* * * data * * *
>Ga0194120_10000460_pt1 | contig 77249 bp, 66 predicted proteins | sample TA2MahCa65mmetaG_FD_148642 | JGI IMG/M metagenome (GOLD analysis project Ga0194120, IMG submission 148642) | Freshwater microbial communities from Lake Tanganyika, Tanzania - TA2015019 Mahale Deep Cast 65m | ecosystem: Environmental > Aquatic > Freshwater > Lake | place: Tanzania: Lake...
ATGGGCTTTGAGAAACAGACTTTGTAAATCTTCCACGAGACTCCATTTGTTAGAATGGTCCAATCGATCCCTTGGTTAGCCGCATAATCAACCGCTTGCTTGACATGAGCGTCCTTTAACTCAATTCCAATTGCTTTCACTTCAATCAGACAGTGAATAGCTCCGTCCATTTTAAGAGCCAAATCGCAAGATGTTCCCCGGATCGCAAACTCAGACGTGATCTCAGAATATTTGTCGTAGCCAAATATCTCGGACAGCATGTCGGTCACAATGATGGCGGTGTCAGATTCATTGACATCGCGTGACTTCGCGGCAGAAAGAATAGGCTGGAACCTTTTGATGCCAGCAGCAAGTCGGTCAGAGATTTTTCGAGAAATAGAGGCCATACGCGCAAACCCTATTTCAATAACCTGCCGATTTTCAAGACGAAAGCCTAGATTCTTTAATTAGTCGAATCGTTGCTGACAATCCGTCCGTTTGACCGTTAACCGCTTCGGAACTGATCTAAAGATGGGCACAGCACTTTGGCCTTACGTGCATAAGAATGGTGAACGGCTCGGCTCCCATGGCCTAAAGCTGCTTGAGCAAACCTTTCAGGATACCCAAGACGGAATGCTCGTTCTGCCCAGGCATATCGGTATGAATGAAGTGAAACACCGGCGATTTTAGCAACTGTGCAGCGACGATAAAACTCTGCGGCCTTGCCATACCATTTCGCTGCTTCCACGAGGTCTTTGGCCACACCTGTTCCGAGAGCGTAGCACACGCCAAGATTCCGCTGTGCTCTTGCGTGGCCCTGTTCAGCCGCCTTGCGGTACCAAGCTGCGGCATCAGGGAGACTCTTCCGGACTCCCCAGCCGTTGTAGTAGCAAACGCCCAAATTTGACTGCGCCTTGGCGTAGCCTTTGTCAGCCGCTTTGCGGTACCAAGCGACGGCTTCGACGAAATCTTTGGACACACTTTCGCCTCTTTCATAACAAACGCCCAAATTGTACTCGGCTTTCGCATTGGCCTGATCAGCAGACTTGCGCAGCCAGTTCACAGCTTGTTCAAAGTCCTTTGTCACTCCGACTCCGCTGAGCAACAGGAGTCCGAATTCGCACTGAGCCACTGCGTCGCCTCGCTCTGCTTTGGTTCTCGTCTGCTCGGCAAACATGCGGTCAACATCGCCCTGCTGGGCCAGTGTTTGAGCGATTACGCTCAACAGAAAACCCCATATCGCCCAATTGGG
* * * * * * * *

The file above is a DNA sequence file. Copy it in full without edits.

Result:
>Ga0194120_10000460_pt1 | contig 77249 bp, 66 predicted proteins | sample TA2MahCa65mmetaG_FD_148642 | JGI IMG/M metagenome (GOLD analysis project Ga0194120, IMG submission 148642) | Freshwater microbial communities from Lake Tanganyika, Tanzania - TA2015019 Mahale Deep Cast 65m | ecosystem: Environmental > Aquatic > Freshwater > Lake | place: Tanzania: Lake...
ATGGGCTTTGAGAAACAGACTTTGTAAATCTTCCACGAGACTCCATTTGTTAGAATGGTCCAATCGATCCCTTGGTTAGCCGCATAATCAACCGCTTGCTTGACATGAGCGTCCTTTAACTCAATTCCAATTGCTTTCACTTCAATCAGACAGTGAATAGCTCCGTCCATTTTAAGAGCCAAATCGCAAGATGTTCCCCGGATCGCAAACTCAGACGTGATCTCAGAATATTTGTCGTAGCCAAATATCTCGGACAGCATGTCGGTCACAATGATGGCGGTGTCAGATTCATTGACATCGCGTGACTTCGCGGCAGAAAGAATAGGCTGGAACCTTTTGATGCCAGCAGCAAGTCGGTCAGAGATTTTTCGAGAAATAGAGGCCATACGCGCAAACCCTATTTCAATAACCTGCCGATTTTCAAGACGAAAGCCTAGATTCTTTAATTAGTCGAATCGTTGCTGACAATCCGTCCGTTTGACCGTTAACCGCTTCGGAACTGATCTAAAGATGGGCACAGCACTTTGGCCTTACGTGCATAAGAATGGTGAACGGCTCGGCTCCCATGGCCTAAAGCTGCTTGAGCAAACCTTTCAGGATACCCAAGACGGAATGCTCGTTCTGCCCAGGCATATCGGTATGAATGAAGTGAAACACCGGCGATTTTAGCAACTGTGCAGCGACGATAAAACTCTGCGGCCTTGCCATACCATTTCGCTGCTTCCACGAGGTCTTTGGCCACACCTGTTCCGAGAGCGTAGCACACGCCAAGATTCCGCTGTGCTCTTGCGTGGCCCTGTTCAGCCGCCTTGCGGTACCAAGCTGCGGCATCAGGGAGACTCTTCCGGACTCCCCAGCCGTTGTAGTAGCAAACGCCCAAATTTGACTGCGCCTTGGCGTAGCCTTTGTCAGCCGCTTTGCGGTACCAAGCGACGGCTTCGACGAAATCTTTGGACACACTTTCGCCTCTTTCATAACAAACGCCCAAATTGTACTCGGCTTTCGCATTGGCCTGATCAGCAGACTTGCGCAGCCAGTTCACAGCTTGTTCAAAGTCCTTTGTCACTCCGACTCCGCTGAGCAACAGGAGTCCGAATTCGCACTGAGCCACTGCGTCGCCTCGCTCTGCTTTGGTTCTCGTCTGCTCGGCAAACATGCGGTCAACATCGCCCTGCTGGGCCAGTGTTTGAGCGATTACGCTCAACAGAAAACCCCATATCGCCCAATTGGG